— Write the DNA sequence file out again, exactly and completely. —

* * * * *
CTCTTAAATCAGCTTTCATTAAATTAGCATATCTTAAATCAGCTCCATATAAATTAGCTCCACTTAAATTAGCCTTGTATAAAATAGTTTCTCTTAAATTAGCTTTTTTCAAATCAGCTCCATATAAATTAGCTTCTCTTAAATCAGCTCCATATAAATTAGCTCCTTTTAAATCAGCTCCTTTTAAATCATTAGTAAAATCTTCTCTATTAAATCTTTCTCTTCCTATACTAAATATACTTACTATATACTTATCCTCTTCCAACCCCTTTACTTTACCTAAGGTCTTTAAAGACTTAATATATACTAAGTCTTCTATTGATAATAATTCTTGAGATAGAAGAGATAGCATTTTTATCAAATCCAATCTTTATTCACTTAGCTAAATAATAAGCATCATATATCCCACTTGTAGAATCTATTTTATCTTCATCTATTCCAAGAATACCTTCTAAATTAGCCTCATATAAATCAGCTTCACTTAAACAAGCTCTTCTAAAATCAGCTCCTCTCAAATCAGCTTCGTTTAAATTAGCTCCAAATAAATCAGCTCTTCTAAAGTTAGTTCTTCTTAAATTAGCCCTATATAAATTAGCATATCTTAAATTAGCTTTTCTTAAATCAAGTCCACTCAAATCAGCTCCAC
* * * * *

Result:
CTCTTAAATCAGCTTTCATTAAATTAGCATATCTTAAATCAGCTCCATATAAATTAGCTCCACTTAAATTAGCCTTGTATAAAATAGTTTCTCTTAAATTAGCTTTTTTCAAATCAGCTCCATATAAATTAGCTTCTCTTAAATCAGCTCCATATAAATTAGCTCCTTTTAAATCAGCTCCTTTTAAATCATTAGTAAAATCTTCTCTATTAAATCTTTCTCTTCCTATACTAAATATACTTACTATATACTTATCCTCTTCCAACCCCTTTACTTTACCTAAGGTCTTTAAAGACTTAATATATACTAAGTCTTCTATTGATAATAATTCTTGAGATAGAAGAGATAGCATTTTTATCAAATCCAATCTTTATTCACTTAGCTAAATAATAAGCATCATATATCCCACTTGTAGAATCTATTTTATCTTCATCTATTCCAAGAATACCTTCTAAATTAGCCTCATATAAATCAGCTTCACTTAAACAAGCTCTTCTAAAATCAGCTCCTCTCAAATCAGCTTCGTTTAAATTAGCTCCAAATAAATCAGCTCTTCTAAAGTTAGTTCTTCTTAAATTAGCCCTATATAAATTAGCATATCTTAAATTAGCTTTTCTTAAATCAAGTCCACTCAAATCAGCTCCAC